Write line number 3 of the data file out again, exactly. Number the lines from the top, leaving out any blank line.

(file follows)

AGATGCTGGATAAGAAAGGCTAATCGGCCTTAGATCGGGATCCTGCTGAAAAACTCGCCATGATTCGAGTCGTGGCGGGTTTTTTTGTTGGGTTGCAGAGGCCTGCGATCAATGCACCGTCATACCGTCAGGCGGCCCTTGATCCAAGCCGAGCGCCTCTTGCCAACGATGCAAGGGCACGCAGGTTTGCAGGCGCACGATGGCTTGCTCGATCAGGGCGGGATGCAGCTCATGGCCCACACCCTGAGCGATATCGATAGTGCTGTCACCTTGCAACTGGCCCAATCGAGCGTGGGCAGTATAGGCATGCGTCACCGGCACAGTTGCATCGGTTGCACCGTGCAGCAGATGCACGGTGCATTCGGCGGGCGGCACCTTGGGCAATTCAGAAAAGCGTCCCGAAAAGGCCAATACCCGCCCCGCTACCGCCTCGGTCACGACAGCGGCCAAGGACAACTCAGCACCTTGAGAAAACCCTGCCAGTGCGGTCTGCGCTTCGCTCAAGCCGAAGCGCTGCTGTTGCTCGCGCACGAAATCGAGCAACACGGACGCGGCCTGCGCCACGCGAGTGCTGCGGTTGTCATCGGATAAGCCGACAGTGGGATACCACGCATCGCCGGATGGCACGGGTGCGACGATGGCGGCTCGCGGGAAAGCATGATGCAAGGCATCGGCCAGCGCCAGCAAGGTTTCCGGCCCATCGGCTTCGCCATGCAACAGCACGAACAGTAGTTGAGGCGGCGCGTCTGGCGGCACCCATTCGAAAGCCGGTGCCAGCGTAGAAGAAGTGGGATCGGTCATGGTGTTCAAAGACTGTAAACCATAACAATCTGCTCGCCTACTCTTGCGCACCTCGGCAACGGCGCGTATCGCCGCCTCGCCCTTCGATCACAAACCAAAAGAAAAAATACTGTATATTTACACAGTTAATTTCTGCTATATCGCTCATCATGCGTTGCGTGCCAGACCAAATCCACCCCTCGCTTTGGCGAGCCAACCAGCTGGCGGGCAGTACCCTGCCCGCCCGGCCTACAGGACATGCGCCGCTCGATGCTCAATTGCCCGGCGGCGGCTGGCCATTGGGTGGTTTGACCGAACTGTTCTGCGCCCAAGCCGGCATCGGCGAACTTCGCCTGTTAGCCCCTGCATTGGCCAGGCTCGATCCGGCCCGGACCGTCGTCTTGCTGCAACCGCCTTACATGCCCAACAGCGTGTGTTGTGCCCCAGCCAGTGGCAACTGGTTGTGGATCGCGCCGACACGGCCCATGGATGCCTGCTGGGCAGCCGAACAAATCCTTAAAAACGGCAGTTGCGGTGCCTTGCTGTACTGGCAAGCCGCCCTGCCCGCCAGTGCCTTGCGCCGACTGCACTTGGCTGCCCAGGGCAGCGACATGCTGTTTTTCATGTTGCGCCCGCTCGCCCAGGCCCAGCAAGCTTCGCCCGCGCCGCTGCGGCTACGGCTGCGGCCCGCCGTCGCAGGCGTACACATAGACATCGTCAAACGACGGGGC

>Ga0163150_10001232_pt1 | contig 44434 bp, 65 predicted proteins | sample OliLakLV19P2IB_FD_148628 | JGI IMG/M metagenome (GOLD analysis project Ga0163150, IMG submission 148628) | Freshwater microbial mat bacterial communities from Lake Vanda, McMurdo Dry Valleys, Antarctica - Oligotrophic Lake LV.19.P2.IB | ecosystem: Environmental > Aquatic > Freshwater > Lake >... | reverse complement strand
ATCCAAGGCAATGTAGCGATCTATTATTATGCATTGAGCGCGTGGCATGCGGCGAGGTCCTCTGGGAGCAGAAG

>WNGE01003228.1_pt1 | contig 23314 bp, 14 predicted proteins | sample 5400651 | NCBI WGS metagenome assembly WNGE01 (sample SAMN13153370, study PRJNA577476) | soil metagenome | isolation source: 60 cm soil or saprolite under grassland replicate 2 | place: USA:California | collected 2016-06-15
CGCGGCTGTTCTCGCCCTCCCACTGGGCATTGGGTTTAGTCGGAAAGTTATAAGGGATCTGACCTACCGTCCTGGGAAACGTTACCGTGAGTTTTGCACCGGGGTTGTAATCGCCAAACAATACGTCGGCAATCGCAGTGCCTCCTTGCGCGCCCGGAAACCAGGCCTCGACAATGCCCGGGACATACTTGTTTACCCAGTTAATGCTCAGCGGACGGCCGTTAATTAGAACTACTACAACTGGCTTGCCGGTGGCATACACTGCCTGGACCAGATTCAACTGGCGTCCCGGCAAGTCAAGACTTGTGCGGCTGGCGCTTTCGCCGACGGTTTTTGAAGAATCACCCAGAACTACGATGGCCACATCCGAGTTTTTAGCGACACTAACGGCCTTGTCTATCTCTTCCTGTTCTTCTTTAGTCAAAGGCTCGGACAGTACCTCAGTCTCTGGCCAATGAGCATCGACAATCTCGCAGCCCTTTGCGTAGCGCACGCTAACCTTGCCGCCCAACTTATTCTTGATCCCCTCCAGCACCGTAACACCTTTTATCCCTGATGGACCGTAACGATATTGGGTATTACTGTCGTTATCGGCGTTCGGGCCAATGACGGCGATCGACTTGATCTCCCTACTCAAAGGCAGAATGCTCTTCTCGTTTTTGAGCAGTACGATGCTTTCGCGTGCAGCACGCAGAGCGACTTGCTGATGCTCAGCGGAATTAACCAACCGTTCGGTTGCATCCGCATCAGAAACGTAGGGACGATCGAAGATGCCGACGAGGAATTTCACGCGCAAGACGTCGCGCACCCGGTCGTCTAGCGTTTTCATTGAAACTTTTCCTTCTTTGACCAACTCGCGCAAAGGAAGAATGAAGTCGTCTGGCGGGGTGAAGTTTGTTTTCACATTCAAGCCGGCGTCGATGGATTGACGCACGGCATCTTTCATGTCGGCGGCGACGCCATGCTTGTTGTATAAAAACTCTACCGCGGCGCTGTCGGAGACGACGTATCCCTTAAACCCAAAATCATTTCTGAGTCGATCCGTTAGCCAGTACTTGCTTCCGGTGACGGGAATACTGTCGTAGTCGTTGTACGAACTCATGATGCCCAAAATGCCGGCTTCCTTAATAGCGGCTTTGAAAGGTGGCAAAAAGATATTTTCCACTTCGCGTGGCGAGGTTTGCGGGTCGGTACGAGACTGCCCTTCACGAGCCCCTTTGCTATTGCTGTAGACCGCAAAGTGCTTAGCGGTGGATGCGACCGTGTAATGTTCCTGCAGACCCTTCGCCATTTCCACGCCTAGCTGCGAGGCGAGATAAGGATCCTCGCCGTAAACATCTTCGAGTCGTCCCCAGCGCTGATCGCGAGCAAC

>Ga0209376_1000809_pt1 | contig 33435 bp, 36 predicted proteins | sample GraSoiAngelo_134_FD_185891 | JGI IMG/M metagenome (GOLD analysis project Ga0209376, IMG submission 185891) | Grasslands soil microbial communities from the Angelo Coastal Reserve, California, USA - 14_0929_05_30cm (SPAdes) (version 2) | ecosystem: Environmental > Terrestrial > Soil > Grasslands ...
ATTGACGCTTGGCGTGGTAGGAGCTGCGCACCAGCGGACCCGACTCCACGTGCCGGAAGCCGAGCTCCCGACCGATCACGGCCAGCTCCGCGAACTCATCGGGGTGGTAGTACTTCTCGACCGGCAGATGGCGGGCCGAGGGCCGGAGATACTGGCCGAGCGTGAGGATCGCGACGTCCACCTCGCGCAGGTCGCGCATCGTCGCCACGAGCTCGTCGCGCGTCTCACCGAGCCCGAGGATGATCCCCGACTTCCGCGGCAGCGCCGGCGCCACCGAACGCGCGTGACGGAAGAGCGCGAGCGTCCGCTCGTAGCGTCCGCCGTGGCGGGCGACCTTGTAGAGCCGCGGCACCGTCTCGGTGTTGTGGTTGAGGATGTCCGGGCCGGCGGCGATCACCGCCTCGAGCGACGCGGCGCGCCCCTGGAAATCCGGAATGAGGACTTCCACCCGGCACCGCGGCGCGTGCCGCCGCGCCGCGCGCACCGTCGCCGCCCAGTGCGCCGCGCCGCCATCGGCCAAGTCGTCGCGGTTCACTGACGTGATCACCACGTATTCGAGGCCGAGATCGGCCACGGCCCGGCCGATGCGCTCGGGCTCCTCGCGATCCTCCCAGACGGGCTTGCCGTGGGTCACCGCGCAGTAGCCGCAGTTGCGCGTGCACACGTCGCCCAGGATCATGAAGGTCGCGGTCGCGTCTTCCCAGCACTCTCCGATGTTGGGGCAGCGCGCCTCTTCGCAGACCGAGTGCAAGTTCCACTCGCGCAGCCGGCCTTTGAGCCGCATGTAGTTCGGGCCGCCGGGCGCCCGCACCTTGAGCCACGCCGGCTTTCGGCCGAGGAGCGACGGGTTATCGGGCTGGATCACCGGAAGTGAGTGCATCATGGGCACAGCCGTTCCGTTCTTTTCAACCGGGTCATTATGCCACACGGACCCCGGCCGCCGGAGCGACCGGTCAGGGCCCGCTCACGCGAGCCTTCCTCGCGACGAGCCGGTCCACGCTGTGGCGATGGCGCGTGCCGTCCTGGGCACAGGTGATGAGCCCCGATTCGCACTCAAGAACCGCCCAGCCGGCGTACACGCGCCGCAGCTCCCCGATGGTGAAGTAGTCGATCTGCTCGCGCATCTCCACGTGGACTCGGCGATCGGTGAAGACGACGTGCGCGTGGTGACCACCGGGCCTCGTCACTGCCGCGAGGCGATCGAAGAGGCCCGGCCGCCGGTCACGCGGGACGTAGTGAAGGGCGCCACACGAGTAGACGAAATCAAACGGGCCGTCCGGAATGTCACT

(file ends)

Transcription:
ATCCAAGGCAATGTAGCGATCTATTATTATGCATTGAGCGCGTGGCATGCGGCGAGGTCCTCTGGGAGCAGAAG